Connie Bursey embraces MCAHS as its new director

By Tina SnellStaff Writer

The Morrison County Animal Humane Society (MCAHS) has hired a new executive director. Connie Bursey, a Royalton resident, said she is very excited about the job.

“I have so many ideas on improving the site, I can hardly wait to get them going and see them to completion,” she said.

For eight years, Bursey worked in a business environment in both a psychologist’s office and with a payroll and accounting firm. She has also been involved with 4-H dog projects for approximately four years and as a key leader and trainer for three years. Her goal was showing 4-H members how to train their dogs.

Connie Bursey, the new executive director of the Morrison County Animal Humane Society, holds a Siamese mix, one of the cats available for adoption.

For the past two years, she has not had a full-time job, but worked as the Royalton Fire Department’s Relief Association’s gambling manager.

She is also a huge, self-proclaimed, animal lover.

Bursey’s duties as the executive director of the MCAHS include ensuring procedures are correctly done.

“Sanitation is important in an animal shelter,” she said. “I make sure everything is clean and sanitized. I am in charge  of five other employees which include Rene Kono, the manager on the front desk and Pam Helmin who manages the animal care.”

Bursey also takes care of all the hiring and each animal’s intake paperwork, making sure they get the medications needed.

Bursey has been working on overhauling the volunteer program at the shelter. She is implementing training to learn about exercising animals and spending time with them to acclimate them to people. She would also like her volunteers to be able to teach the animals some obedience skills.

“Our volunteers need to learn the personalities of each animal. I want them to understand when an animal could become aggressive. They need to be able to read the animal,” she said. “I would also like my volunteers to know when an animal is in pain or is stressed.”

Bursey is also looking at implementing a program to document each animal’s behavior to best match them with their forever homes.

“We will give prospective pet owners a questionnaire to fill out to make the match,” she said. “I think that will shorten the stay of each animal. But, if we feel the fit is not good for the animal or the possible owner, we will not allow the adoption.”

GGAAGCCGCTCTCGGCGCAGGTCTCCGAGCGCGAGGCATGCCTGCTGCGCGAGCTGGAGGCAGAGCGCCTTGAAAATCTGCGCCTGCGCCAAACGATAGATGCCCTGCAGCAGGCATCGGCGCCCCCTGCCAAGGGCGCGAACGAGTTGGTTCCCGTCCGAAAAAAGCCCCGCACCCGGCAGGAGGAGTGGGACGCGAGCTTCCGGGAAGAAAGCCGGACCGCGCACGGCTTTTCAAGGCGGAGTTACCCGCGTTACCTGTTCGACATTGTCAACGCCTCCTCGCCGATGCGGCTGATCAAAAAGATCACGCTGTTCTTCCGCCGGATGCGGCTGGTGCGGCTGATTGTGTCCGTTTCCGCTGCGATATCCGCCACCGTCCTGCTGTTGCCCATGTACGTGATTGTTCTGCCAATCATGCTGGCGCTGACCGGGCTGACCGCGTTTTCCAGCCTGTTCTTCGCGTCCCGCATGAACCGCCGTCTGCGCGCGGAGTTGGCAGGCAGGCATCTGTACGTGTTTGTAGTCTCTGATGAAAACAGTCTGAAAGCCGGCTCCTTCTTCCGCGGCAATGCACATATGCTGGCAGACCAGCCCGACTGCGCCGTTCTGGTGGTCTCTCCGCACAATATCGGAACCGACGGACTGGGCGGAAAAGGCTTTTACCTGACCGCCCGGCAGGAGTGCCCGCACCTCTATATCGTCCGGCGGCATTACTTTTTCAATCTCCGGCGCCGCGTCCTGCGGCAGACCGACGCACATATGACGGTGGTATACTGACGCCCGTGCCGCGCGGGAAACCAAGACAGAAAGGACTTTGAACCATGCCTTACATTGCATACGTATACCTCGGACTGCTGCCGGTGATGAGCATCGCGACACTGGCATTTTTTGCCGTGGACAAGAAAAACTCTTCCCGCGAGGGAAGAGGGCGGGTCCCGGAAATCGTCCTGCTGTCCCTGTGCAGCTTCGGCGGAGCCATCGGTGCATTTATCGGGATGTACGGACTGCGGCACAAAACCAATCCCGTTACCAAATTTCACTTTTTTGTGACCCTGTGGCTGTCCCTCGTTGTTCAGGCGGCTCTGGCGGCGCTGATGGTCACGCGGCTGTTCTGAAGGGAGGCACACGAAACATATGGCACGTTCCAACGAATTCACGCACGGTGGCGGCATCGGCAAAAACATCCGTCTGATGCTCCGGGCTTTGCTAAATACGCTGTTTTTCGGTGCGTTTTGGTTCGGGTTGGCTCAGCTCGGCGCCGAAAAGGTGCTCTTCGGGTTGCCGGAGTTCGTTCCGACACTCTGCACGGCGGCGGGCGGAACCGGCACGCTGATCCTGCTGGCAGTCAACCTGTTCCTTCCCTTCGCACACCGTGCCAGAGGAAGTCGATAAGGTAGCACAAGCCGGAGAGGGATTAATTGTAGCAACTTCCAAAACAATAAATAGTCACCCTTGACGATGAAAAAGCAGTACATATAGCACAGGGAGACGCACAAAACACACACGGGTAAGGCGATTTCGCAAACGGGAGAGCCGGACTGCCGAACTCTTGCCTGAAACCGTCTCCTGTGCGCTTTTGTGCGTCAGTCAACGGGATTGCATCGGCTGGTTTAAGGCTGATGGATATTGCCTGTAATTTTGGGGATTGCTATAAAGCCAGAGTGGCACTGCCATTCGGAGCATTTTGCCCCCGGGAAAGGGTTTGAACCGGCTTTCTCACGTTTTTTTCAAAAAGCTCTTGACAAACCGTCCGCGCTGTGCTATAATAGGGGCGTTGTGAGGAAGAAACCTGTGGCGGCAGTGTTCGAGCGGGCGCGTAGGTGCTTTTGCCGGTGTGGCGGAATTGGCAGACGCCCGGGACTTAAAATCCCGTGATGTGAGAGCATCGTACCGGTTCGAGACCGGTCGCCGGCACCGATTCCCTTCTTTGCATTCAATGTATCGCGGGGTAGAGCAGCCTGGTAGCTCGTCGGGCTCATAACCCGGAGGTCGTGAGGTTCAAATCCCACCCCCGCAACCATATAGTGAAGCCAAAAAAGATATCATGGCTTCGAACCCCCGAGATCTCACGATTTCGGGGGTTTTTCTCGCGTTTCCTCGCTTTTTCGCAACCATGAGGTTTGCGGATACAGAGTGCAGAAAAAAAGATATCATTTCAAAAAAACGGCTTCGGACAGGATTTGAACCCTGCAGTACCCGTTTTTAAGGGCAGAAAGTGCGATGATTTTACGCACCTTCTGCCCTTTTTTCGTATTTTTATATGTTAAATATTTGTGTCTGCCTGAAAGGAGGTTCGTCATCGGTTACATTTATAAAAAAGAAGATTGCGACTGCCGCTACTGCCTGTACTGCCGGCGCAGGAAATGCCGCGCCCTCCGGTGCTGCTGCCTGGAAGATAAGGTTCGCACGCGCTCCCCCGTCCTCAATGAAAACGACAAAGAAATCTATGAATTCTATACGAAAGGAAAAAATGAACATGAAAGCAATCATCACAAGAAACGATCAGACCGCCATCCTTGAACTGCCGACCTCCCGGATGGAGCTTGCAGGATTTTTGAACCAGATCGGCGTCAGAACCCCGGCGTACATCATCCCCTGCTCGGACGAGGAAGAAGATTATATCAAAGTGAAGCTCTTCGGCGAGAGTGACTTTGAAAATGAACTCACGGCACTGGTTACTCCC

The shelter itself will be undergoing a change. The cats will be moved to an area with windows, giving them the natural light they crave.

“It will help alleviate any stress,” Bursey said. “The floors will be redone to something more homey, yet with the ability to be kept sterile.”

The changes to the interior of the building are expected to create a better flow for the intake, quarantine and adoption of the animals. It will also be better suited to prevent the spread of diseases.

“The MCAHS has a fabulous board,” Bursey said. “Each member wants to make it a great environment for the animals, on a short-term basis, and a comfortable place for our customers.”

The MCAHS has set up Pet Adoption Days at Tractor Supply in Little Falls. An area is set up showing off the animals available for adoption. All the paperwork is on hand so the new pet owners may just take their animal home. It’s an instant adoption.

Soon the MCAHS will be able to put microchips in the adopted animals. The software is on order. It currently has a microchip reader that can access information about a lost animal. The shelter is then able to locate the owner and reunite them with their pet.

And, through a grant, the MCAHS will soon be offering music for the animals at the shelter. Bursey is not yet sure what type of music the cats and dogs will like, but will enjoy finding out.

The MCAHS partners with the Golden Valley Human Society to place the animals. It also works with the Minnesota Partnership for Animal Welfare and Pause for Paws, a non-profit that helps raise funds to spay and neuter animals and to defray the cost of facility updates.

Bursey and her husband Duane have two daughters, Laura and Naomi, four dogs and seven barn cats.

Currently, the MCAHS is looking for more volunteers to make blankets and help with fundraisers. To learn about these opportunities, call the shelter at (320) 632-0703, or go to

The MCAHS is open Monday through Saturday, from noon to 4 p.m.